The final two steps were a breeze as the two remaining panels were small enough that they were easy to handle and manipulate. I positioned the rear floor panel in place and secured it down; making certain that it was perfectly aligned with the trunk lid.
The BedRug kit for a traditional pick-up design includes a tailgate extension as part of the floor panel. This works great as it fills the gap between the gate and the bed floor and prevents spills and or the accumulation of debris. In the case of the Honda Ridgeline however, the tailgate is designed to operate both as a standard drop gate, but also as a swing design which means that the BedRug kit needed to be adapted to accommodate this feature. As a result, there is a separate panel to cover the tailgate surface.
The BedRug company literature claims that the surface will not readily stain, but I must admit that I found it quite difficult to clean when damp. I hauled a load of pumpkins to a target shooting event and the soil left behind was hard to clean due to the rainy conditions. The instructions suggest using a vacuum or brush to clean light soil and grime, but compressed air or even a power washer can be used to effectively clean the surface. I imagine the occasional use of the latter would keep the BedRug looking new.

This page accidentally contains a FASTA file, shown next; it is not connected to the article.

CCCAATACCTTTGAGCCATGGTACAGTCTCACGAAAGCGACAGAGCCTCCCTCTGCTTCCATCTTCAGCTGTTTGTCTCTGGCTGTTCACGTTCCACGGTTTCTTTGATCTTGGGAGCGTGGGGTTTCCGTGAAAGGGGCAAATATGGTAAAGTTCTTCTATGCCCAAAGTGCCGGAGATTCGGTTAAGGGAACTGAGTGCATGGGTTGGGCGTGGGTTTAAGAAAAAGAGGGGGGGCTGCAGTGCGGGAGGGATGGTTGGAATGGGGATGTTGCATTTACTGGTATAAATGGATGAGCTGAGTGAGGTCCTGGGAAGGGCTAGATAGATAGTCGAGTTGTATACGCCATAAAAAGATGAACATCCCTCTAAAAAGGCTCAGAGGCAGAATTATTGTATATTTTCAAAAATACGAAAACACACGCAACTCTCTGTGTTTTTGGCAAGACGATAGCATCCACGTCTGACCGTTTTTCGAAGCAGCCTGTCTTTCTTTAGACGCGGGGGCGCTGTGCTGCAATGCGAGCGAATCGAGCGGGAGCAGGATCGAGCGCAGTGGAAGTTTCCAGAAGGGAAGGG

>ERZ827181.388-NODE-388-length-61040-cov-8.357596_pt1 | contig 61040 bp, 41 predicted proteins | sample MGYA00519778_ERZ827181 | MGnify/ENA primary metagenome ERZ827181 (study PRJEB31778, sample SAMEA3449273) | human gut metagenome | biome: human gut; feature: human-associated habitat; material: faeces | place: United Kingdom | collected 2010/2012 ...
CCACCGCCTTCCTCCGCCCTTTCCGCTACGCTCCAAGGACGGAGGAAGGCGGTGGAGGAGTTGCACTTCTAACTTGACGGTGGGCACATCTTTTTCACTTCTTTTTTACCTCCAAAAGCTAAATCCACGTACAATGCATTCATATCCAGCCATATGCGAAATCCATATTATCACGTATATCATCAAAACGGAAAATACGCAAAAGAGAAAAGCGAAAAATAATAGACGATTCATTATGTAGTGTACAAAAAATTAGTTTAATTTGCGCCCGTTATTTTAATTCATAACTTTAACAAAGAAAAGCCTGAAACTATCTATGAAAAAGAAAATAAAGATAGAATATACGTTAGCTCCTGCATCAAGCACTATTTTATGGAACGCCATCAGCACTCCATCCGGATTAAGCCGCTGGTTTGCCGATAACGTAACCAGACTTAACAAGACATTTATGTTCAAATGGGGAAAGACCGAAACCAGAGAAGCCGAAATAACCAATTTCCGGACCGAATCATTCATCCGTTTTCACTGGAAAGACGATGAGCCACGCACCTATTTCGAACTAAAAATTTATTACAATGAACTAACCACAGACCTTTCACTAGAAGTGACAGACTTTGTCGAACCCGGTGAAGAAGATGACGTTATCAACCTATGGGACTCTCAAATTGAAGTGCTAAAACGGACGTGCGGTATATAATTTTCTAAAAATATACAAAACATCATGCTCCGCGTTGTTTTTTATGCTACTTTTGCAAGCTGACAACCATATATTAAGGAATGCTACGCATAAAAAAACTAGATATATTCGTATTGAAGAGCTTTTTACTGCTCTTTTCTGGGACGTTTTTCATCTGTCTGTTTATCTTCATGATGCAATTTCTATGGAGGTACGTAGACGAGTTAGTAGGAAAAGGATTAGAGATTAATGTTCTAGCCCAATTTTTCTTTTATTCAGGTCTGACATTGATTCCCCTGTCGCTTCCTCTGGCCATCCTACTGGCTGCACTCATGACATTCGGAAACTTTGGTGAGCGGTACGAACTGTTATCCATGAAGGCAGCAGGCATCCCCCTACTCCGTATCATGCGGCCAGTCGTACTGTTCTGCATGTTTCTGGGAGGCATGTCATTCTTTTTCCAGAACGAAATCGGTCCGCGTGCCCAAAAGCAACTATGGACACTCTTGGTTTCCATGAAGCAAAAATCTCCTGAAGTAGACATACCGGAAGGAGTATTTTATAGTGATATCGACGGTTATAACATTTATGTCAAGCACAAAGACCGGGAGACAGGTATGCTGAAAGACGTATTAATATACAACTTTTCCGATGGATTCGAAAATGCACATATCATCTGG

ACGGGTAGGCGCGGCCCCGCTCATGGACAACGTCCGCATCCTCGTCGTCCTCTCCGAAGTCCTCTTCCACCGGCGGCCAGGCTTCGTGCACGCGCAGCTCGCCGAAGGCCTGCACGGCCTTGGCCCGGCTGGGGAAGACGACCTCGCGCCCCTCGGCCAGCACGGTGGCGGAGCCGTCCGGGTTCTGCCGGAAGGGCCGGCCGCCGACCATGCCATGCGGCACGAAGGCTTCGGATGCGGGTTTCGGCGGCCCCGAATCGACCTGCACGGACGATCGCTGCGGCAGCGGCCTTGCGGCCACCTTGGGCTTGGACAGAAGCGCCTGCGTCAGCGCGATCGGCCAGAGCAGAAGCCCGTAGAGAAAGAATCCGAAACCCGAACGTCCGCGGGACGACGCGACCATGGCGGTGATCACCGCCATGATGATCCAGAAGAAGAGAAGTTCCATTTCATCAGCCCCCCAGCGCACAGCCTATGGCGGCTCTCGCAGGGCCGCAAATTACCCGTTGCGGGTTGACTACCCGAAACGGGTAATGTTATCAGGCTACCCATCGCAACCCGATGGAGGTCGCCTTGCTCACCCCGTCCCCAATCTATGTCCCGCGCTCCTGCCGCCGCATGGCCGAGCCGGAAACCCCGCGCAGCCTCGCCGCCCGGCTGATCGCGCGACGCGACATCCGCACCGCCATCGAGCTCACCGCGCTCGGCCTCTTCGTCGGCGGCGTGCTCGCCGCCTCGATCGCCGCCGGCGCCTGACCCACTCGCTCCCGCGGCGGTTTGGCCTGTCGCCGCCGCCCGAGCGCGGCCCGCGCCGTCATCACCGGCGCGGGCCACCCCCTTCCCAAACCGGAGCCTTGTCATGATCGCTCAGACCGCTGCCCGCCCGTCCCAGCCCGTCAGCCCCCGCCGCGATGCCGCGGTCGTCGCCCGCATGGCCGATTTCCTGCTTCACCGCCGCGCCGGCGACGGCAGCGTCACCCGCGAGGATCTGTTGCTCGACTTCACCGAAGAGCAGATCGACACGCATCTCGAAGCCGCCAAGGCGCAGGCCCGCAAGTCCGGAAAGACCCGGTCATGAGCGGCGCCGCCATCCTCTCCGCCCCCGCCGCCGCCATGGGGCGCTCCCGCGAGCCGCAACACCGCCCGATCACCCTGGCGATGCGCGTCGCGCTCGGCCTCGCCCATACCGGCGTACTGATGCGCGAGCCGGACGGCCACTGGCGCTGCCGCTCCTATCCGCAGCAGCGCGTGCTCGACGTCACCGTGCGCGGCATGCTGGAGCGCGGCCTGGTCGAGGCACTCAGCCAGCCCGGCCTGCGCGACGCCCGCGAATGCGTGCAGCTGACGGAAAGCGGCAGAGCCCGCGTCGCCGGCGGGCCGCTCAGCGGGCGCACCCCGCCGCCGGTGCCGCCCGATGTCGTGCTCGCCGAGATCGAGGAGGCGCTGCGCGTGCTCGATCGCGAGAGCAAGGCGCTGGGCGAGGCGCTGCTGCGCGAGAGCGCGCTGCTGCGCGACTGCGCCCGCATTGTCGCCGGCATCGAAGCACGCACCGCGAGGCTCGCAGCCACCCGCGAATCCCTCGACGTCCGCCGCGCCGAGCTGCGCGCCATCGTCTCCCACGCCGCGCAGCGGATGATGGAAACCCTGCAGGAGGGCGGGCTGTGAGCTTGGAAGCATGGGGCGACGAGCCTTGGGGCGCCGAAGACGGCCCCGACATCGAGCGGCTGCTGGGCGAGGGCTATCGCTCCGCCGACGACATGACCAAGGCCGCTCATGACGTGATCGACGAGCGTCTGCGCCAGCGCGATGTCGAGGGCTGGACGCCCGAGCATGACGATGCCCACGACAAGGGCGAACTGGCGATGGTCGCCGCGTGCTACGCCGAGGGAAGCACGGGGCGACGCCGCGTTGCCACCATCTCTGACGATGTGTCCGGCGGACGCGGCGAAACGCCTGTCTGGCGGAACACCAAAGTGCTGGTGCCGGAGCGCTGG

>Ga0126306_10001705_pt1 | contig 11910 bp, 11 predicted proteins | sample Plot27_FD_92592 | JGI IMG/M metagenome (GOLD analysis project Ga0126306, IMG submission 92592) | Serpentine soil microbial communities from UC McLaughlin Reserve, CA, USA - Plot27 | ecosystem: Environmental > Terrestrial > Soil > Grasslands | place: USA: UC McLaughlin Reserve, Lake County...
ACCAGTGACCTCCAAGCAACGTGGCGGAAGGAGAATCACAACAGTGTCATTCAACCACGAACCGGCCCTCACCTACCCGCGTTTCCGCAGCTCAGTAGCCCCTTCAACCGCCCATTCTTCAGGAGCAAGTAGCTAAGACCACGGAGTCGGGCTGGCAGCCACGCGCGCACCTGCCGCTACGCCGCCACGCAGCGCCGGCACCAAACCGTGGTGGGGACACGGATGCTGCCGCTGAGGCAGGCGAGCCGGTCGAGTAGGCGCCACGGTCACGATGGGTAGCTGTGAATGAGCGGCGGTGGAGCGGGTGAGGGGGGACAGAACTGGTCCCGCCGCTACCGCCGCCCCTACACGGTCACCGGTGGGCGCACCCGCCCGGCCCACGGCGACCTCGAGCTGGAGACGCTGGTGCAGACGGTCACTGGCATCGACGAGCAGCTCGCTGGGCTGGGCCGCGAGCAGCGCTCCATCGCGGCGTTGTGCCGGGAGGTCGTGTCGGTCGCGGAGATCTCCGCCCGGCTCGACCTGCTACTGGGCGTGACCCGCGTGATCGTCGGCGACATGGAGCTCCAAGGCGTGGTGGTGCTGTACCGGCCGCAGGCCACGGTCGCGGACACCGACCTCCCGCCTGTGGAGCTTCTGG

Should you happen to spill gasoline, chemicals, or oil on the surface a detergent soap with degreaser is suggested such as that used at most wand-wash locations.
The marketing people at BedRug are quick to stress how ultra-tough and durable these liners have proven to be and they do back it with a respectable 3-year limited warranty. I will admit that it gives the truck a much more upmarket look than a traditional drop-in or spray-on liner, and I have had several people stop me in parking lots to give it a closer look. In the Vancouver area the BedRug retails for under CAN$500 for my application, with some online retailers offering the kit for as low as $450, but shipping will be a killer.
I suspect these will be very popular with people that mount canopies on their trucks as it provides a minor improvement in insulation and provides a non-slip surface to help keep your load from shifting around while the truck is in motion. I also think that the liner would prove comfortable enough that the more adventurous sort could comfortably sleep in the cargo box while on a hunting or camping trip. Try that on a traditional bed liner.
For more information on bed rug check out the company’s website at www.bedrug.com